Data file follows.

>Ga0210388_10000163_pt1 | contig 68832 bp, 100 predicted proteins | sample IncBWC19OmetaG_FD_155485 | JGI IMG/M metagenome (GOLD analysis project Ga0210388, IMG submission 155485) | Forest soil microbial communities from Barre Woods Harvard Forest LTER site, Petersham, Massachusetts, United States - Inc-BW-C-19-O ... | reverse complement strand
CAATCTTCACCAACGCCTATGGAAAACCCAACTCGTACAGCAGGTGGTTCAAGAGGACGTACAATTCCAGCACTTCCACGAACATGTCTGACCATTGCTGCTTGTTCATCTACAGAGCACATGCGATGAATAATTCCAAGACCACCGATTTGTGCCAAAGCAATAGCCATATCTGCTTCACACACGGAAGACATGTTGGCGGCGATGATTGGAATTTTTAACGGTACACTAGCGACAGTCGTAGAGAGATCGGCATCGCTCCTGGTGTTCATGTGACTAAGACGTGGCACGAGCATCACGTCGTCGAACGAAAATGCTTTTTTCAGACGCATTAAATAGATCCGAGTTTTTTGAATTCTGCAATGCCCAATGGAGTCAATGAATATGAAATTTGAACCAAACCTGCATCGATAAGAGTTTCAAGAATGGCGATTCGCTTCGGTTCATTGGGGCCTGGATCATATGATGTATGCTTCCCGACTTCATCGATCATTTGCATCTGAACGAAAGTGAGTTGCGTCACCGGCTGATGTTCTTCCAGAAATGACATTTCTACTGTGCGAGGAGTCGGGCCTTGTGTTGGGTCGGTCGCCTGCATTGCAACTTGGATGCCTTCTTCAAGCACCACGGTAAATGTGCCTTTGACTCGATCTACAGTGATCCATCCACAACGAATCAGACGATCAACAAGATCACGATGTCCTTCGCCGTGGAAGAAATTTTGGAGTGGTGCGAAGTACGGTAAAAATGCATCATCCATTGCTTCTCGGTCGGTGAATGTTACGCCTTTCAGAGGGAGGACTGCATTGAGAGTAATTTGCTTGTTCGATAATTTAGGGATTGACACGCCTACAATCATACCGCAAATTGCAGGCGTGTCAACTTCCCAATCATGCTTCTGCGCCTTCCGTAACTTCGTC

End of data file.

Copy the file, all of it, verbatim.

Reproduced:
>Ga0210388_10000163_pt1 | contig 68832 bp, 100 predicted proteins | sample IncBWC19OmetaG_FD_155485 | JGI IMG/M metagenome (GOLD analysis project Ga0210388, IMG submission 155485) | Forest soil microbial communities from Barre Woods Harvard Forest LTER site, Petersham, Massachusetts, United States - Inc-BW-C-19-O ... | reverse complement strand
CAATCTTCACCAACGCCTATGGAAAACCCAACTCGTACAGCAGGTGGTTCAAGAGGACGTACAATTCCAGCACTTCCACGAACATGTCTGACCATTGCTGCTTGTTCATCTACAGAGCACATGCGATGAATAATTCCAAGACCACCGATTTGTGCCAAAGCAATAGCCATATCTGCTTCACACACGGAAGACATGTTGGCGGCGATGATTGGAATTTTTAACGGTACACTAGCGACAGTCGTAGAGAGATCGGCATCGCTCCTGGTGTTCATGTGACTAAGACGTGGCACGAGCATCACGTCGTCGAACGAAAATGCTTTTTTCAGACGCATTAAATAGATCCGAGTTTTTTGAATTCTGCAATGCCCAATGGAGTCAATGAATATGAAATTTGAACCAAACCTGCATCGATAAGAGTTTCAAGAATGGCGATTCGCTTCGGTTCATTGGGGCCTGGATCATATGATGTATGCTTCCCGACTTCATCGATCATTTGCATCTGAACGAAAGTGAGTTGCGTCACCGGCTGATGTTCTTCCAGAAATGACATTTCTACTGTGCGAGGAGTCGGGCCTTGTGTTGGGTCGGTCGCCTGCATTGCAACTTGGATGCCTTCTTCAAGCACCACGGTAAATGTGCCTTTGACTCGATCTACAGTGATCCATCCACAACGAATCAGACGATCAACAAGATCACGATGTCCTTCGCCGTGGAAGAAATTTTGGAGTGGTGCGAAGTACGGTAAAAATGCATCATCCATTGCTTCTCGGTCGGTGAATGTTACGCCTTTCAGAGGGAGGACTGCATTGAGAGTAATTTGCTTGTTCGATAATTTAGGGATTGACACGCCTACAATCATACCGCAAATTGCAGGCGTGTCAACTTCCCAATCATGCTTCTGCGCCTTCCGTAACTTCGTC